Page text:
Bloomberg News

Euro Falls as Italy’s Monti Warns of Crisis Divisions

August 06, 2012

Yen, Dollar Decline Against Most Peers on Global Stock Advances

The Dollar Index, which Intercontinental Exchange Inc. uses to track the greenback against the currencies of six major U.S. trading partners, dropped as much as 0.3 percent to 82.080, a level unseen since July 4. Photographer: Jin Lee/Bloomberg

(Corrects to remove Swedish data survey in second paragraph.)

The euro fell against the yen and dollar after Italy’s Prime Minister Mario Monti said divisions over the debt crisis are threatening the continent’s future, amid German opposition to sovereign-bond purchases.

Europe’s common currency slipped from its strongest level in three weeks against the yen after a report showed European investor confidence dropped for a fifth month in August as the region grapples with the almost three-year-old financial turmoil. Sweden’s krona had the biggest decline against the dollar among 16 major currencies after a report showed service production declined in June from a month earlier.

“The euro is looking wobbly again,” said Jeremy Stretch, head of foreign-exchange strategy at Canadian Imperial Bank of Commerce in London. “There’s still a great deal of residual uncertainty about all events European.”

The euro dropped 0.2 percent to 96.99 yen at 10:28 a.m. London time, after touching 97.80, the strongest since July 12. It lost 0.2 percent to $1.2366 after gaining as much as 0.5 percent to $1.2444, the most since July 5. The U.S. currency slipped 0.1 percent to 78.43 yen.

“The tensions that have accompanied the euro zone in the past years are already showing signs of a psychological dissolution of Europe,” Monti told Germany’s Spiegel magazine in an interview published yesterday. He urged swift action to lower bond yields in the region’s peripheral nations.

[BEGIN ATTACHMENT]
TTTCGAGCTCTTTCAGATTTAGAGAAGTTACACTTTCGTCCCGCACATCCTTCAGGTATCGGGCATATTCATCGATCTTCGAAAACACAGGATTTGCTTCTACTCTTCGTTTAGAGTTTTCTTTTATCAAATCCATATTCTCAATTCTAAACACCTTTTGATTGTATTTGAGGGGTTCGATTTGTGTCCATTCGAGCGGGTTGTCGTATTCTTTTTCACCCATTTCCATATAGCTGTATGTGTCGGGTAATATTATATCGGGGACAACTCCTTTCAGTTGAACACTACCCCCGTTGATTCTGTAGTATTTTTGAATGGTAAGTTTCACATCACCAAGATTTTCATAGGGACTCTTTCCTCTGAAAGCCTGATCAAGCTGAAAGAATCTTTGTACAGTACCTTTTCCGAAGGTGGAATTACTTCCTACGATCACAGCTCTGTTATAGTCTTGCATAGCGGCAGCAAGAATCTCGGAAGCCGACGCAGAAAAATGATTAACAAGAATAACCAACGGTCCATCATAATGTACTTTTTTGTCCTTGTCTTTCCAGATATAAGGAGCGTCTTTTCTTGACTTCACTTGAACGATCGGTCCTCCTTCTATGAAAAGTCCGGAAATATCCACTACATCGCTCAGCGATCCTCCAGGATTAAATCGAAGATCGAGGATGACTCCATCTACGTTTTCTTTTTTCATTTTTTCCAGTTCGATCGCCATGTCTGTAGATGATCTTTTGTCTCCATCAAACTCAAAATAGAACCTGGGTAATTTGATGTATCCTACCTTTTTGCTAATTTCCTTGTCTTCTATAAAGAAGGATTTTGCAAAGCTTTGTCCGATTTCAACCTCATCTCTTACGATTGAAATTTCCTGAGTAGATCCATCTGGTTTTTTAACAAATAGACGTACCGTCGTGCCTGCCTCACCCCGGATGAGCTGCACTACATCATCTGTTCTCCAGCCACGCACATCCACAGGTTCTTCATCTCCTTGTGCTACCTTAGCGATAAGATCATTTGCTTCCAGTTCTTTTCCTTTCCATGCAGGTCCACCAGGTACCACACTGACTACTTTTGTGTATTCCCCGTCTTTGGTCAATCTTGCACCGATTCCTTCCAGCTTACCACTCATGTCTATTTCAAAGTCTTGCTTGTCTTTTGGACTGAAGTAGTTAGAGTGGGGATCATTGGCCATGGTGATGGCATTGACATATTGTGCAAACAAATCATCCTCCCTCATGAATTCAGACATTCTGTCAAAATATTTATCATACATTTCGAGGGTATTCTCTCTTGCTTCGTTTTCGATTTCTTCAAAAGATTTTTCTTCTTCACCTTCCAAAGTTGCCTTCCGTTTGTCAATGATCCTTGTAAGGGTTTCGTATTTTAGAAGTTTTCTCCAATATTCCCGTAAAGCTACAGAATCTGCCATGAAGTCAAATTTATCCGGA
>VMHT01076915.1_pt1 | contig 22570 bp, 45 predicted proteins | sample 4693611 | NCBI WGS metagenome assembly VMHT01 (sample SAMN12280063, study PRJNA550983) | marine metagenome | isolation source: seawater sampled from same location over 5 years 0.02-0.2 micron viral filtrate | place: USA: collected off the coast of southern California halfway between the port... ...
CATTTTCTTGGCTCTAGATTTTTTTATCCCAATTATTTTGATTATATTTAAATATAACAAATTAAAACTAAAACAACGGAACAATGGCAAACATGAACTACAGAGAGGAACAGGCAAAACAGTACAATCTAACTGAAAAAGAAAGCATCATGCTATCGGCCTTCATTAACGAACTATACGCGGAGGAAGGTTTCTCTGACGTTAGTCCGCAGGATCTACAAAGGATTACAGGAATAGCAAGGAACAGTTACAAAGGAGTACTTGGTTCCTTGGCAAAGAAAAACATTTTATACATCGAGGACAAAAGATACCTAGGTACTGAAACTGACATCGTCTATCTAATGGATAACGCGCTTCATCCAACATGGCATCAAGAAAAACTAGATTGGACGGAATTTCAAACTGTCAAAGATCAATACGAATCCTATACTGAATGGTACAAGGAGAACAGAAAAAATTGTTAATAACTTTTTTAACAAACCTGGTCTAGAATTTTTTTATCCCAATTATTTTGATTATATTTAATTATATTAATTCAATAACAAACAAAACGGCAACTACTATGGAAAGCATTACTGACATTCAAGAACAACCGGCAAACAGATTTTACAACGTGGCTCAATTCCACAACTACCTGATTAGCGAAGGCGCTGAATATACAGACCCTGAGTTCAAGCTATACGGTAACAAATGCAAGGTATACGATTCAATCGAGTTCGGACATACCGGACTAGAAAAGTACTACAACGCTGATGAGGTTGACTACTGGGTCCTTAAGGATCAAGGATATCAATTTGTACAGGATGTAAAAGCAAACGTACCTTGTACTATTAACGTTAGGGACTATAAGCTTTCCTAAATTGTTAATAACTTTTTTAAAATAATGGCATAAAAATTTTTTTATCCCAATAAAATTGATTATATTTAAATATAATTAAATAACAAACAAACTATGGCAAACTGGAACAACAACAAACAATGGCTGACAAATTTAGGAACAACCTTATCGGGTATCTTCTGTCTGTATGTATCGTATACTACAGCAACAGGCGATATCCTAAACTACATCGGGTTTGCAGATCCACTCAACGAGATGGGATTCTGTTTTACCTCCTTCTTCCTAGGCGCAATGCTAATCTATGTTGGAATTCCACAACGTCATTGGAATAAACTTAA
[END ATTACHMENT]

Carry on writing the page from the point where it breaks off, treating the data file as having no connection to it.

Draghi Plan

European Central Bank President Mario Draghi last week outlined a plan under which the central bank may buy debt in tandem with the euro governments’ bailout fund, while saying the details still need to be worked out over the coming weeks. Bundesbank President Jens Weidmann said in an interview published a day before Draghi’s comments that the ECB shouldn’t exceed its mandate.

An index measuring sentiment in the 17-nation euro region slid to minus 30.3, from minus 29.6 in July, Limburg, Germany- based Sentix said in an e-mailed statement today.

“There are worries about worsening economic fundamentals as European countries move toward austerity,” said Kengo Suzuki, a currency strategist in Tokyo at Mizuho Securities Co., a unit of Japan’s third-largest bank by market value. “The euro will grind lower in the medium-to-longer term.”

The Swedish krona fell 0.5 percent to 6.7407 per dollar and was 0.4 percent weaker at 8.3381 against the euro.

Swedish service production fell 0.2 percent from May, when it gained 2.3 percent, Statistics Sweden said today in a press release. Production rose an annual 1.1 percent, compared with May’s 1.9 percent jump.

The Dollar Index (DXY), which Intercontinental Exchange Inc. uses to track the greenback against the currencies of six major U.S. trading partners, gained 0.2 percent to 82.451, rallying from its weakest since July 4.

To contact the reporter on this story: Lukanyo Mnyanda in Edinburgh at lmnyanda@bloomberg.net

To contact the editor responsible for this story: Daniel Tilles at dtilles@bloomberg.net


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